P15_22: Design Obfuscation and Performance Locking Solutions for Analog/RF ICs
Topic Areas: Security and Trust Solutions for Analog/Mixed-Signal/RF Circuits and Systems
Principal investigator: Dr. Yiorgos Makris, University of Texas at Dallas
Co-Principal investigator(s): Dr. Ken O, Dr. Andrew Marshall, University of Texas at Dallas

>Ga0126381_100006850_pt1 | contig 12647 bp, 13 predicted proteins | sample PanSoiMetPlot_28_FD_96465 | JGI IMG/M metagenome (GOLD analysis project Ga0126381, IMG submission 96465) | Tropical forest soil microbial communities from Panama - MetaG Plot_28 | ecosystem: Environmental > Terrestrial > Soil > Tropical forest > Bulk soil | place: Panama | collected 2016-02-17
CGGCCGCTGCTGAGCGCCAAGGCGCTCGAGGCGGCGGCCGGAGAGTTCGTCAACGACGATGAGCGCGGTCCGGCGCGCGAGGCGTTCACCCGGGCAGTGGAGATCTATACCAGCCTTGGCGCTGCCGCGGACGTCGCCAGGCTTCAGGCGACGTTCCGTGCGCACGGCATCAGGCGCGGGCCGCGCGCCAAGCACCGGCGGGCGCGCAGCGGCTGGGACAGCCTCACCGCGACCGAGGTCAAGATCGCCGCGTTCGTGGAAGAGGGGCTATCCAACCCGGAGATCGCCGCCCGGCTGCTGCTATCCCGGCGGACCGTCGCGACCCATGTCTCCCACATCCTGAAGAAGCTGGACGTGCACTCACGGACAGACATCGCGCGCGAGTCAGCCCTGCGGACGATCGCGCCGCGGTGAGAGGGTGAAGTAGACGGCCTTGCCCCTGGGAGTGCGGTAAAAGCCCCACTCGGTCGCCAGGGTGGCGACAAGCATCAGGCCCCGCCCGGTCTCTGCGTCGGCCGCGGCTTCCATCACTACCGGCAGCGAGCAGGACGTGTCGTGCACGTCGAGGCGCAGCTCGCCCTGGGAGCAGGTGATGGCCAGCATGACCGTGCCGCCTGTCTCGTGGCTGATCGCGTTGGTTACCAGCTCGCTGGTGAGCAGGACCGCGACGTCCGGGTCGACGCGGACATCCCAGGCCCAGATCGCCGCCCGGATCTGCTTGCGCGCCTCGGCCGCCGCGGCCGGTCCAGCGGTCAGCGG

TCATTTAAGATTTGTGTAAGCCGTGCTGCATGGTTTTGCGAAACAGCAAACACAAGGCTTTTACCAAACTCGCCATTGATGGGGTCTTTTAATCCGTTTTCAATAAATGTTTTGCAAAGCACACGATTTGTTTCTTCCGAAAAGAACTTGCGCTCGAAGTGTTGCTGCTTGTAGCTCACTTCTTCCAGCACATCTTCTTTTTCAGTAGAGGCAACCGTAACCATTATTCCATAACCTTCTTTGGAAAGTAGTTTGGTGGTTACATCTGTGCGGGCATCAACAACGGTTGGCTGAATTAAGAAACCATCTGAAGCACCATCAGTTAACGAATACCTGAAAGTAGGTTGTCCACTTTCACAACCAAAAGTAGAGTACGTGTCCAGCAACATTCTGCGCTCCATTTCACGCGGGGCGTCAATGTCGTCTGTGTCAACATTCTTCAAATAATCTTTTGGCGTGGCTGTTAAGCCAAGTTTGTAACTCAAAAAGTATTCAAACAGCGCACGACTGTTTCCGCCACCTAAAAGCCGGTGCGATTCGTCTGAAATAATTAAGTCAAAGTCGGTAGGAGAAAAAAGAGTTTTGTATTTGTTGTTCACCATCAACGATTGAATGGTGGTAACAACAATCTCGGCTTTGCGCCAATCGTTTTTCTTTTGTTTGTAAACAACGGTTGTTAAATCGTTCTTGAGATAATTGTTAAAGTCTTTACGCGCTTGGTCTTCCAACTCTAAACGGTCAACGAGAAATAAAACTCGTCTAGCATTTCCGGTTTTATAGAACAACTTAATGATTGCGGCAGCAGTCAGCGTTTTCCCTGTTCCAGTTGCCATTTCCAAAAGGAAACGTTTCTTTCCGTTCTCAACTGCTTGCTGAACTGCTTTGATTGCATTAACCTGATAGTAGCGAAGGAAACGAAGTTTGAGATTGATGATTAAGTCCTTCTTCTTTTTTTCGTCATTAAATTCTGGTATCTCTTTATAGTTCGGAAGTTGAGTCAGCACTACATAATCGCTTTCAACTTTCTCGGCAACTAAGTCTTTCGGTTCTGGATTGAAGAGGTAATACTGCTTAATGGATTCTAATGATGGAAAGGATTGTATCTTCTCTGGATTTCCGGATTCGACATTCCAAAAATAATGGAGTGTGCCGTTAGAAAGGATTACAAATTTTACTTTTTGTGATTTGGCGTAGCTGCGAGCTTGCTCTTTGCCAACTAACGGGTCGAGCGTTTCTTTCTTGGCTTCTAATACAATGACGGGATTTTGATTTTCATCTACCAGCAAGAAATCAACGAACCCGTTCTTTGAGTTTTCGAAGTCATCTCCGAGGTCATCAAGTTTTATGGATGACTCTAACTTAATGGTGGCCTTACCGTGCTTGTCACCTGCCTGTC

This multi-year effort seeks to develop design obfuscation and performance locking solutions for analog/RF Integrated Circuits (ICs). Unlike their digital counterparts, for which a plethora of logic locking and design obfuscation solutions have been developed in the past, the analog/RF domain has not yet received the same level of attention, mainly because the problem is fundamentally different in this domain. Indeed, digital design obfuscation relies on the sheer number of logic gates and the discrete nature of Boolean functions. Analog/RF designs, however, consist of a fairly small number of transistors interconnected in a fairly small number of known topologies for each type of component. Therefore, obfuscating the functionality of an analog/RF design is, most likely, an ineffective proposition. Instead, efforts should focus on hiding the performance of an analog/RF IC, by obfuscating the parameters of a design, as this is the true intellectual property (IP) which the designers spend the vast majority of their time on. To this end, this multi-year project seeks to investigate a variety of solutions for protecting the IP of an analog/RF design, by obfuscating the actual design parameters and by locking the ability to calibrate a fabricated IC within its intended specifications. During the first two years of the project, we have already implemented and demonstrated two analog performance calibration locking method through the use of cyclically-connected analog floating gate transistors, which we demonstrated on an Operational Transconductance Amplifier (OTA) and through a distributed parametric obfuscation which hides multiple design parameters without digital encoding. In the third year of the project, we intend to explore a combination of several ideas that have been individually examined in the past, judiciously combine them into the strongest analog performance obfuscation method known to date, and demonstrated them on state-of-the-art RF device. Additionally, through a separate initiative within the auspices of the NSF CHEST I/UCRC, we intend to fabricate a custom IC which will showcase all of the above solutions in a contemporary technology and will corroborate their cost-effectiveness in silicon.